The volume of poems, written by Mrs. Anne Bradstreet, was dedicated by her to her father, in a copy of verses, dated March 20, 1642. It is, therefore, undoubtedly, the first attempt made in the country to obtain the poetic laurel. Her father, Thomas Dudley, also wrote rhymes, though he was not a poet by profession; but the verses for his epitaph, found, after his death, in his pocket, do very little credit to his temper or his taste. They are alike harsh and intolerant. They say, too, the old man was somewhat greedy of gain, and Governor Belcher wrote, as an epitaph for him,
Here lies Thomas Dudley, that trusty old stud,
A bargain's a bargain, and must be made good.
Yet he was distinguished for his uprightness and his valour.
Anne was married at the age of sixteen, and came with her husband, Bradstreet, to America. Of her private character, we find but scanty records. In a preface. to her poems, it is declared, that the volume "is the work of a woman honoured and esteemed, where she lives, for her gracious demeanour, her eminent parts, her pious conversation, her courteous disposition, her exact diligence in her place, and discreet managing of her family occasions: and more so, these poems are but the fruit of some few hours, curtailed from her sleep and other refreshments." — And the excellent John Norton, whose praise belongs to the state as well as to the church, writes of her in lines that may serve as a specimen of his own poetry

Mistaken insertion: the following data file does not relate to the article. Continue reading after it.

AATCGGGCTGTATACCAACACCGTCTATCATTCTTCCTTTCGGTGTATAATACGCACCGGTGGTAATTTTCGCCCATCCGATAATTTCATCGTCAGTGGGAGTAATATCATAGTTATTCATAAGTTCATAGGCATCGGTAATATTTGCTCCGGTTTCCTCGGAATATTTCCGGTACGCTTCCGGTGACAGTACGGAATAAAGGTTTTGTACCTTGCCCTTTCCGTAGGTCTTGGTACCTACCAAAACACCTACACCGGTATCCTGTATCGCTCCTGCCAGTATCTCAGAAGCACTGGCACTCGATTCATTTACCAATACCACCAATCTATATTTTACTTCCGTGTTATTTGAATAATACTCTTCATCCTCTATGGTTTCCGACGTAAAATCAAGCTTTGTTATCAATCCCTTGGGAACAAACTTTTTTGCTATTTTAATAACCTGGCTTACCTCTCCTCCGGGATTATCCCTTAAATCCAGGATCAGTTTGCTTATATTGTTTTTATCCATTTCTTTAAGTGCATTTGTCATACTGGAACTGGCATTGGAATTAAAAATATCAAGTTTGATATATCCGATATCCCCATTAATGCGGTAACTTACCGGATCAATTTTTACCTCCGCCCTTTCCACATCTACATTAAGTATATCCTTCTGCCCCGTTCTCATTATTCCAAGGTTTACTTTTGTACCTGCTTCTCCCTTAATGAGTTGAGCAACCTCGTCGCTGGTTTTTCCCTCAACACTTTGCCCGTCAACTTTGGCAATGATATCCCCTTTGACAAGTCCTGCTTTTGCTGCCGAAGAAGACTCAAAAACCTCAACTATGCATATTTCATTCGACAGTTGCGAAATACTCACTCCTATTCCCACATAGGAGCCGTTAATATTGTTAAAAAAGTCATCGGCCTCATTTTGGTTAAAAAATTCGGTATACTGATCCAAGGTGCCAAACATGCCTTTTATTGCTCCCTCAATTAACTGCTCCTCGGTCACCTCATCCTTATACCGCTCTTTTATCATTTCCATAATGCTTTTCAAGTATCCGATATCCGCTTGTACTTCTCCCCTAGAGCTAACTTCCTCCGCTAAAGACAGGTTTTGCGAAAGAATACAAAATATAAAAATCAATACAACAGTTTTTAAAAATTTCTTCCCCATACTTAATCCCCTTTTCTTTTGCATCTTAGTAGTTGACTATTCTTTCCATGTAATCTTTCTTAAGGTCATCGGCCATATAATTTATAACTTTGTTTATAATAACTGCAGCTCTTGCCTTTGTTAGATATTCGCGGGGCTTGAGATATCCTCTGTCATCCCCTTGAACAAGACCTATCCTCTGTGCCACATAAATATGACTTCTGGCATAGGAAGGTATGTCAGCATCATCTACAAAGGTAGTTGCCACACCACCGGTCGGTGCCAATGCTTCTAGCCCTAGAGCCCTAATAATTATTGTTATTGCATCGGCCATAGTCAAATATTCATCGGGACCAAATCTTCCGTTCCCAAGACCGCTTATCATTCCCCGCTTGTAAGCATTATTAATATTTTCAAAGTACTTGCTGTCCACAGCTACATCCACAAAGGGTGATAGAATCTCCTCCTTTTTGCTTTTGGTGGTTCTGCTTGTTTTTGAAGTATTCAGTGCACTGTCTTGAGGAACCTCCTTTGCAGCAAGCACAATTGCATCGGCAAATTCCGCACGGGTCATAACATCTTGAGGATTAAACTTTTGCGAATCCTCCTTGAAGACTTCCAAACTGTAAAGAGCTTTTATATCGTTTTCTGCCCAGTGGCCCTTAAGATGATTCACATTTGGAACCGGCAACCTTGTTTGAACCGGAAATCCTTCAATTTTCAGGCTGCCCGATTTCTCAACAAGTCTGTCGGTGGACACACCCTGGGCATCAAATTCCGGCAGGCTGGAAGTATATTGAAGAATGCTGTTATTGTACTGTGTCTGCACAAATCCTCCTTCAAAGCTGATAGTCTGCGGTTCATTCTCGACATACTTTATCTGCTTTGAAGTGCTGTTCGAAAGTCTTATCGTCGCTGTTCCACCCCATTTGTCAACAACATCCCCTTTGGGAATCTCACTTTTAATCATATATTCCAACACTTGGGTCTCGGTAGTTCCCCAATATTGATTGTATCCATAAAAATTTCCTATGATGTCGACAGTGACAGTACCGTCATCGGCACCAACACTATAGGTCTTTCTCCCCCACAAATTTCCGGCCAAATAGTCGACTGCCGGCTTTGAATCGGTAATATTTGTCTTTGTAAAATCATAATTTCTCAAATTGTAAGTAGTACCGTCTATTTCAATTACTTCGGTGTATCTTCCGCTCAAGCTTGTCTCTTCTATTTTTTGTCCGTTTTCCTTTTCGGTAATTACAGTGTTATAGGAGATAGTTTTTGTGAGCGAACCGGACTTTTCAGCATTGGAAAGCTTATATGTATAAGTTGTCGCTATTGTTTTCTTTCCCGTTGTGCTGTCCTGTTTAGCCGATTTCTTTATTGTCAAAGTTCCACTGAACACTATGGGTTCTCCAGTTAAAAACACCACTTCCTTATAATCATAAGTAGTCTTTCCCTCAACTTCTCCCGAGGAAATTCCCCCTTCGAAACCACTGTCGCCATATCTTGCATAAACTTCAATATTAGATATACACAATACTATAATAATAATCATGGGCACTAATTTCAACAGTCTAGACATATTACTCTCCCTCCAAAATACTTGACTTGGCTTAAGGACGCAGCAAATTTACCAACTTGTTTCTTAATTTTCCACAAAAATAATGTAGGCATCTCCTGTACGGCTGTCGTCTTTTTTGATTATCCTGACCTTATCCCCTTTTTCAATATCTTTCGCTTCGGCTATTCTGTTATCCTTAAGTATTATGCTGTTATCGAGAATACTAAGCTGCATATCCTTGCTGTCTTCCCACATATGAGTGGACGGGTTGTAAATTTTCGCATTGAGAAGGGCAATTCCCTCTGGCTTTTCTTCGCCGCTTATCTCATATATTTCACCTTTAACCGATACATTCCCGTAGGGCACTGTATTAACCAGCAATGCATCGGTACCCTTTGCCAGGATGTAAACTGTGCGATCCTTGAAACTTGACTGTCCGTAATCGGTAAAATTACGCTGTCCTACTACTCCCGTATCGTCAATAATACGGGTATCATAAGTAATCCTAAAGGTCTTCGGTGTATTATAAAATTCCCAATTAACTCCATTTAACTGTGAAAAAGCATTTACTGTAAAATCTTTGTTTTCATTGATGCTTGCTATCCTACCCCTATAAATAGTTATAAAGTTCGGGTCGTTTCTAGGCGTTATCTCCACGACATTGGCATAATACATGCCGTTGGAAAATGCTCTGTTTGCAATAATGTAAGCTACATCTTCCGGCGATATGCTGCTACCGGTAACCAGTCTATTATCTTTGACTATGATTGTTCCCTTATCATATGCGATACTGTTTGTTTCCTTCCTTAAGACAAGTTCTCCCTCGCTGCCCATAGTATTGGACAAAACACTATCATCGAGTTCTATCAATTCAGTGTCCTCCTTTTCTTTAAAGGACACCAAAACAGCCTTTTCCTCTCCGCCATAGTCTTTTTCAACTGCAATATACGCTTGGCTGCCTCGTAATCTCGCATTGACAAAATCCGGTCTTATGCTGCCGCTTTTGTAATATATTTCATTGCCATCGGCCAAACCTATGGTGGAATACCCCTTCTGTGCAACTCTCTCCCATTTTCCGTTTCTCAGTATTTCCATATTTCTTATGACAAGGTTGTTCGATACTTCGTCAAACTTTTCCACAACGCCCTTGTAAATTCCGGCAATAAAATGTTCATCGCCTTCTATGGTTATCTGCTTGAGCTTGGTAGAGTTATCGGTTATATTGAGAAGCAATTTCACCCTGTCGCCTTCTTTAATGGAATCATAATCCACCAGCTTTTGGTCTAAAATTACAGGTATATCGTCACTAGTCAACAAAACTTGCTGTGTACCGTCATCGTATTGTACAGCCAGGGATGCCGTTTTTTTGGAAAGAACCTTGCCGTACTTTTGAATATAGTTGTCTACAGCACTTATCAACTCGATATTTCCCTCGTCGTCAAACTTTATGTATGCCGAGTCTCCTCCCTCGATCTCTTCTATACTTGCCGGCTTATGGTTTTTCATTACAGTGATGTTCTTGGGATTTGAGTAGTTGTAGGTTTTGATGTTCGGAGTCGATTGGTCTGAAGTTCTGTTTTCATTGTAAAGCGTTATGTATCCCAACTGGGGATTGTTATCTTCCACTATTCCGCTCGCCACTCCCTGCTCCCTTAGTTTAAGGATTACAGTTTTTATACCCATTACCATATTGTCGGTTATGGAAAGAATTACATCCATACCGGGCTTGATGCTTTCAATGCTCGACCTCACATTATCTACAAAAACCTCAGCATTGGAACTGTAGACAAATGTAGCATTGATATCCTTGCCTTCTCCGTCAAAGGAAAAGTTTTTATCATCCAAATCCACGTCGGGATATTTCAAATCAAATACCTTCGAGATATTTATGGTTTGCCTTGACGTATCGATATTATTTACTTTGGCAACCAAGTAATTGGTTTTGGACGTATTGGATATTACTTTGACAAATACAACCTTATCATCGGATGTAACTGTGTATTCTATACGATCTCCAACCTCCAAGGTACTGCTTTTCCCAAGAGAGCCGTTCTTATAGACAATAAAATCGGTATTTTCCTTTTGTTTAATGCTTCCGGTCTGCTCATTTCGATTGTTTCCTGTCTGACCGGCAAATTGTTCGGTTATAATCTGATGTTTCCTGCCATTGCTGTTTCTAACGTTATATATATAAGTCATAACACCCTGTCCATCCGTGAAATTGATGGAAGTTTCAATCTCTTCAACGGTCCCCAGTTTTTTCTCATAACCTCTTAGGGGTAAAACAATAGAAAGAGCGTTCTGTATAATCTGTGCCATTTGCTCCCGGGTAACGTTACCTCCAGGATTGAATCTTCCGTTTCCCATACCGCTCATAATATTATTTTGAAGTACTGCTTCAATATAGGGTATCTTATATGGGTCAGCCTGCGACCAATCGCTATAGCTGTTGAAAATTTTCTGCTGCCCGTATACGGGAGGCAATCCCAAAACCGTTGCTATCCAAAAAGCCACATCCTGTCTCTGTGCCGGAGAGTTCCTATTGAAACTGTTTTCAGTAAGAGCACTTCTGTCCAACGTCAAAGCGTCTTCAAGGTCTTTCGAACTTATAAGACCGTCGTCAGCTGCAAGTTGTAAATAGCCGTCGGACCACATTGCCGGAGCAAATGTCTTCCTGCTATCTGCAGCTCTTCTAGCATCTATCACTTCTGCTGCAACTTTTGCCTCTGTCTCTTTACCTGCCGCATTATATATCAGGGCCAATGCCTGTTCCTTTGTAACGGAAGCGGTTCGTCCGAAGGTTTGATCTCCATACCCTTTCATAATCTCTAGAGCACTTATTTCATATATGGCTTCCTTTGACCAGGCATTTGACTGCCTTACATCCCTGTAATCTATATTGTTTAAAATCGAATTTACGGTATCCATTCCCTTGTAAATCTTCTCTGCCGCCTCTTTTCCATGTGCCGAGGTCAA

Her breast was a brave palace, a broad street,
Where all heroick, ample thoughts did meet,
Where nature such a tenement had ta'en,
That other souls, to hers, dwelt in a lane.
The title-page of the volume is almost a table of contents — "Several Poems, compiled with great variety of wit and learning, full of delight; wherein especially is contained, a compleat discourse and description of the four Elements, Constitutions, Ages of Man, Seasons of the year, together with an exact epitome of the three first monarchies, viz.; the Assyrian, Persian, Grecian; and Roman Commonwealth, from the beginning to the end of their last King, with divers other pleasant and serious poems. By a Gentlewoman of New-England." And this gentlewoman was the wife of the worshipful Simon Bradstreet, Esq. The precise time of her death we do not find in print; from an old manuscript, we learn, that she died September 16, 1672. Her husband survived her many years.
From the topics treated of in this volume, the general character of it is apparent. By constitutions, the four temperaments are in fact intended, and they are described with tolerable accuracy. There is some good description in the several poems, especially in the account of the four seasons; and generally, the versification is not unharmonious. The historical poetry is little else than a chronological table turned into rhyme.